FGM in Great Britain
Warning: not a pleasant post. Probable rating: PG-13.
A recent posting on female genital mutilation captured my attention this afternoon. Christopher Taylor of Word around the Net has written a heart-felt and sensitive article called Mangled Girls on this so-called "crime of love". (Thank you, Mr. Taylor.) Isn't that a dandy euphemism the British have devised? "Crime of love"? You've got to be kidding. Whom are they trying not to offend?
About three million girls and young women in the world undergo this brutally violent, unloving procedure each year.
Reuters has the story, "Britain tackles "crime of love"-female circumcision"
Why hasn't anyone been prosecuted in three years if so many young immigrant girls and women are being victimized? Are doctors required to report any girls they see in their practice who've been mutilated?
The practice, also known as female circumcision, involves removing part or all of a girl's clitoris or labia. It is often carried out by an older woman with no medical training, using anything from scissors to tin can lids and pieces of glass.
The victims have no idea what is going to happen to them and anaesthetic or antiseptic treatment is often not used.
The centuries-old practice, prevalent mostly in Africa, is now also being brought by immigrants to Western countries, like Britain.
"FGM is a huge problem in the UK," said Ensharah Ahmed, community development officer at the UK-based Foundation for Women's Health, Research and Development (Forward). Forward estimates there are around 279,500 women living in Britain who have undergone FGM, with another 22,000 girls under 16 in danger of joining them.
This year London police launched an awareness campaign...
Detective Inspector Carol Hamilton from London police's Child Abuse Command says it is difficult to tackle what she calls a "crime of love" as those responsible believe they are doing the right thing for their child...
However, it can disfigure, cause extreme pain, psychological damage, infertility or even kill.
Ahmed says not enough study has been carried out into the mental scars which were often as bad as the physical ones...
Legislation passed in 2003 makes it illegal for British residents to arrange FGM in Britain or abroad, and those guilty of procuring or carrying out the practice face up to 14 years in jail. No one has yet been prosecuted.
"Most communities will say it's necessary, it's something they need to protect their cultural identity now they are living in another country," she said...There are some very nice customs that people bring with them from other lands that add meaning to their lives. But you know what? Mutilation of little girls ain't one of them. You move to the West, you live by our rules. We don't like little girls being cut up. If you don't respect our custom of leaving little girls intact, then don't come or be prepared to do some jail time. Am I wrong here? (Rhetorical question only, because, no, I am not.)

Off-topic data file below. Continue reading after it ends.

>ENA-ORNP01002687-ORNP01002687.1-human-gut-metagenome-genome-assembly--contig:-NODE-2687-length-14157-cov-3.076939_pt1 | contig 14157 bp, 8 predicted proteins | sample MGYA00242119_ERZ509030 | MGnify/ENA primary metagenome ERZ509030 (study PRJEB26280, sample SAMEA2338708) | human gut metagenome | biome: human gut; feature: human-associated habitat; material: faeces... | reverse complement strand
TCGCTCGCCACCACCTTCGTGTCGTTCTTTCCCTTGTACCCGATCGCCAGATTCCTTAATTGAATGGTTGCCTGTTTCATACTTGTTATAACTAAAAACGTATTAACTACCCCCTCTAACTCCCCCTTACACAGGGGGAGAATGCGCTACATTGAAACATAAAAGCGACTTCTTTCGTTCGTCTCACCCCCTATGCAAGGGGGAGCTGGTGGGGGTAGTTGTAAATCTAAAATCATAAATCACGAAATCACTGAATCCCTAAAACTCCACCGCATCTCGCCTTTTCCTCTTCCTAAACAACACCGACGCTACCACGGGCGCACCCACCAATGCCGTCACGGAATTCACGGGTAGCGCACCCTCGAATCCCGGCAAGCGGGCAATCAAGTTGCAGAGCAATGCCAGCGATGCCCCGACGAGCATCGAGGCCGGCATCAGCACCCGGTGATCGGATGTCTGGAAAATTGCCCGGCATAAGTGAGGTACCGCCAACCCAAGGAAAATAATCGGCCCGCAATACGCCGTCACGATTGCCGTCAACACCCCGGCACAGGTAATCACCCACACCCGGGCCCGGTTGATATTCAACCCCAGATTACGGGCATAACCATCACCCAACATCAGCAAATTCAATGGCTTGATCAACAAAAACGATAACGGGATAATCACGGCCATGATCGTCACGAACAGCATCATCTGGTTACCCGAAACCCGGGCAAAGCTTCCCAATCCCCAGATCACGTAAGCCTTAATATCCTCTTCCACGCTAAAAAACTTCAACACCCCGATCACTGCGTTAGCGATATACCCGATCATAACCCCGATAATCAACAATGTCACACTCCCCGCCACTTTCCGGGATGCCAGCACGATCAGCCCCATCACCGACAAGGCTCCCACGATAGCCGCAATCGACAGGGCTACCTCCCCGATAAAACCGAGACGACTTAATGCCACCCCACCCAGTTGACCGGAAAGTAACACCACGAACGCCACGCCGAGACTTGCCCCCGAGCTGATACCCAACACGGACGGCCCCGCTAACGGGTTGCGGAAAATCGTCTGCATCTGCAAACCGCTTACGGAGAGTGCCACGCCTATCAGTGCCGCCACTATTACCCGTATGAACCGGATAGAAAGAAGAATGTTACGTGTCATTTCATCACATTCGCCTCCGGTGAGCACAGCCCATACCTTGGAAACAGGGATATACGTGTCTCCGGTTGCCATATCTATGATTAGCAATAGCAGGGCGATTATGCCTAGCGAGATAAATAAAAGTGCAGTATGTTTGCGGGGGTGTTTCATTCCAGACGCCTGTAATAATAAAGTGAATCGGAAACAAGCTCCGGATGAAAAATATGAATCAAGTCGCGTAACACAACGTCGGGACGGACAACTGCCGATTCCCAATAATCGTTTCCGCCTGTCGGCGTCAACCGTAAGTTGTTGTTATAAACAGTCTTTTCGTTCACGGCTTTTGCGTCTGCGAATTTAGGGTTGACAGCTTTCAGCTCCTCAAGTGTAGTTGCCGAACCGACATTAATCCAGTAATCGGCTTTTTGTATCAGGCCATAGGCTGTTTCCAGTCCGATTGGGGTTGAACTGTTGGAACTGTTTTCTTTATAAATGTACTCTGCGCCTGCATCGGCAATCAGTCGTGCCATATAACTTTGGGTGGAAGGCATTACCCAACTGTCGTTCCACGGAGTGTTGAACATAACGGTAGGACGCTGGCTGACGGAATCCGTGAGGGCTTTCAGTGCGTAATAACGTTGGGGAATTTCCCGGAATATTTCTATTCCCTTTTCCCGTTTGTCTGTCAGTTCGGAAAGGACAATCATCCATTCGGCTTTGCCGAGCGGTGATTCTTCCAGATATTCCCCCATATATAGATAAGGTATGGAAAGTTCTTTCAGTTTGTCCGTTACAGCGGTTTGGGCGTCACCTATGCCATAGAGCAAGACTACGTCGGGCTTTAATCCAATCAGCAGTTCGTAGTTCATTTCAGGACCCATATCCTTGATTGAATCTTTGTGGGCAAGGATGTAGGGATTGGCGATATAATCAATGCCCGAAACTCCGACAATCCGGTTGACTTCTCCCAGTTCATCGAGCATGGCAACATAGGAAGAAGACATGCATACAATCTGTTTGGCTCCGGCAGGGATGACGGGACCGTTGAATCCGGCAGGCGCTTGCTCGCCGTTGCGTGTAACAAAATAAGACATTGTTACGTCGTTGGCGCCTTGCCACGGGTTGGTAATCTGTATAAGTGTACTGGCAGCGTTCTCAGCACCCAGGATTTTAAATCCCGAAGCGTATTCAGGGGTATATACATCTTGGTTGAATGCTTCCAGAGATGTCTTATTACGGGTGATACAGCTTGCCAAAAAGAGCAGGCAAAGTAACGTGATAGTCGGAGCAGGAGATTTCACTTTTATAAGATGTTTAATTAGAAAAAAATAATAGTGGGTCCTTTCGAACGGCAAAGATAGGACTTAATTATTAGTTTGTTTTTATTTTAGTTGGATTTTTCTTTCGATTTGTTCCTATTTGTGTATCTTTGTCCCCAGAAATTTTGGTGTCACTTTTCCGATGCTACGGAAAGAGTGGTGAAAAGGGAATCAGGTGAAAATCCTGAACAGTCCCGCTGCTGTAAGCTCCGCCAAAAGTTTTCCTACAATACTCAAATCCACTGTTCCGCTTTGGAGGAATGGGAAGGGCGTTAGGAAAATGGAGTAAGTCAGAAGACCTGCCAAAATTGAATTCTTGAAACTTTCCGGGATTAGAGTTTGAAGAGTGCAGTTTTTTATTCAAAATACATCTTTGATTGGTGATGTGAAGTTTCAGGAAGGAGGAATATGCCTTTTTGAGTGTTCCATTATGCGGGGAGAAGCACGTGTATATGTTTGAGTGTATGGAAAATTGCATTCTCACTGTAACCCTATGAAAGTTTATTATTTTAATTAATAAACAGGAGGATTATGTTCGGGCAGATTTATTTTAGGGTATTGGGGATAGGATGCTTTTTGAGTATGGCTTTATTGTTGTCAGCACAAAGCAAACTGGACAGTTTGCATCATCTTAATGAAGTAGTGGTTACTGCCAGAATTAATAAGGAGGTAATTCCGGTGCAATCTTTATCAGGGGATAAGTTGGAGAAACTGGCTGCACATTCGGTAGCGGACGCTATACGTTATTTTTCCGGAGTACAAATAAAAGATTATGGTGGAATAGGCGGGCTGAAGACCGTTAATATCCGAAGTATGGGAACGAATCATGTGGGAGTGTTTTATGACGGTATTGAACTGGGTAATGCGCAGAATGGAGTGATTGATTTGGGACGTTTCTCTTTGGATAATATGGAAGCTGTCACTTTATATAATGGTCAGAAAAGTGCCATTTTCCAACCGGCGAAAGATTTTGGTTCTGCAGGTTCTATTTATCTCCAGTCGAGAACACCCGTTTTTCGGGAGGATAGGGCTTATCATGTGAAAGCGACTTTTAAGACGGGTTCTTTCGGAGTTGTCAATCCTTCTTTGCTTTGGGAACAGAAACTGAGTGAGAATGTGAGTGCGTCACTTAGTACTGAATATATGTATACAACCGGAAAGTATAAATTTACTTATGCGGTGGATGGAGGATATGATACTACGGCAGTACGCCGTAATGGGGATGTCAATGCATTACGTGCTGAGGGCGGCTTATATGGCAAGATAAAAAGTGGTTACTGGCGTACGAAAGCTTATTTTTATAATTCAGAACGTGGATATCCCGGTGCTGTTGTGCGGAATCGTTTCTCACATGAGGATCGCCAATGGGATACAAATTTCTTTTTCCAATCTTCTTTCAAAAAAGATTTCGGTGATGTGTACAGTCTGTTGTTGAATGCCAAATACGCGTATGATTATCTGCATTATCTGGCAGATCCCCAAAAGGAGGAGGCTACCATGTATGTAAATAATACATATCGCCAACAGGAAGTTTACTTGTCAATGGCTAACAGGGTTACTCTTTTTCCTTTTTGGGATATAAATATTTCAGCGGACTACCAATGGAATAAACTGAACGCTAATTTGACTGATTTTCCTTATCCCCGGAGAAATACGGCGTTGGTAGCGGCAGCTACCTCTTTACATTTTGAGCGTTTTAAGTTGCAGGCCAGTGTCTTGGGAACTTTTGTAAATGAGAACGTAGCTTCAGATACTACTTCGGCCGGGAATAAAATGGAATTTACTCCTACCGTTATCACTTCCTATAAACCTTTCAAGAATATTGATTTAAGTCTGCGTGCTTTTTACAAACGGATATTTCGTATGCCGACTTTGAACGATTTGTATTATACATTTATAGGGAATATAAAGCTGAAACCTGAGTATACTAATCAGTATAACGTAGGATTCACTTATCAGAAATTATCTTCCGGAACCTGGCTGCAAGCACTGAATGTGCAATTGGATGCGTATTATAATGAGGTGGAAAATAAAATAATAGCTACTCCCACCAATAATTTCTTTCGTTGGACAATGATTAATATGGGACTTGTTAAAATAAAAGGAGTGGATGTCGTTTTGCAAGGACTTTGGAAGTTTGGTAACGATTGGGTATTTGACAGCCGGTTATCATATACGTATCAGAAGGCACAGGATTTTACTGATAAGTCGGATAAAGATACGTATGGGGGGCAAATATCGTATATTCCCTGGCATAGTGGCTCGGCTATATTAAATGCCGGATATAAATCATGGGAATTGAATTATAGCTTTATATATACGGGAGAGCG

"But what it is actually is physical and emotional torture of little girls whoWhaaat? I was with you until that last "but". How slowly are we talking? Only a few thousand more girls cut up first? Is that slowly enough? I wonder if those PC proponents who don't want to offend the immigrants' culture would wish it to be phased out slowly if they or their daughters had to undergo female genital mutilation. Somehow I think they'd want it stopped fast if they or a loved one were about to be attacked with a razor---as in immediately, and not one more victim!
have no say in the matter. It is so totally barbaric and against human rights
that we need to be seen to be tackling it -- but we have to do it slowly."
But the message can be gotten across. So do it, already. Doctors and nurses could talk with all their patients about the evils of female genital mutilation. Schools are routinely used to indoctrinate the young with the latest philosophies. Here's a clear-cut situation where they could do some good. Whenever welfare workers interact with families they could explain our culture and laws to any families that may be at risk. And how about making a few examples out of some offenders? My understanding is that ignorance of the law is no excuse.
Getting the message across is not easy. Many teachers, school nurses and welfare workers are ignorant of the issue, and community workers say the government needs to do more.
"Part of our challenge to the government is to promote this law -- it is a good weapon we have now," said Mary Kanu, a worker in a London-based African community group.
"If the children know that they have a right not to be mutilated they can report it to the police.
"If they have no opportunity to know there is a law that protects them, anything their mum or dad or auntie tells them, they will accept it."
The article ended with a mention that this is more of a cultural custom than a religious one, with some Islamic leaders speaking out against the practice.
There is a time to be sensitive to other cultures. But, guys, this is not it. This shouldn't be happening anywhere. While we may not be able to do much to stop this practice in other countries, Europe can certainly make the consequences for hurting little girls harsh enough that people won't want to hurt them in the West.
And boy, I sure hope this isn't going on here.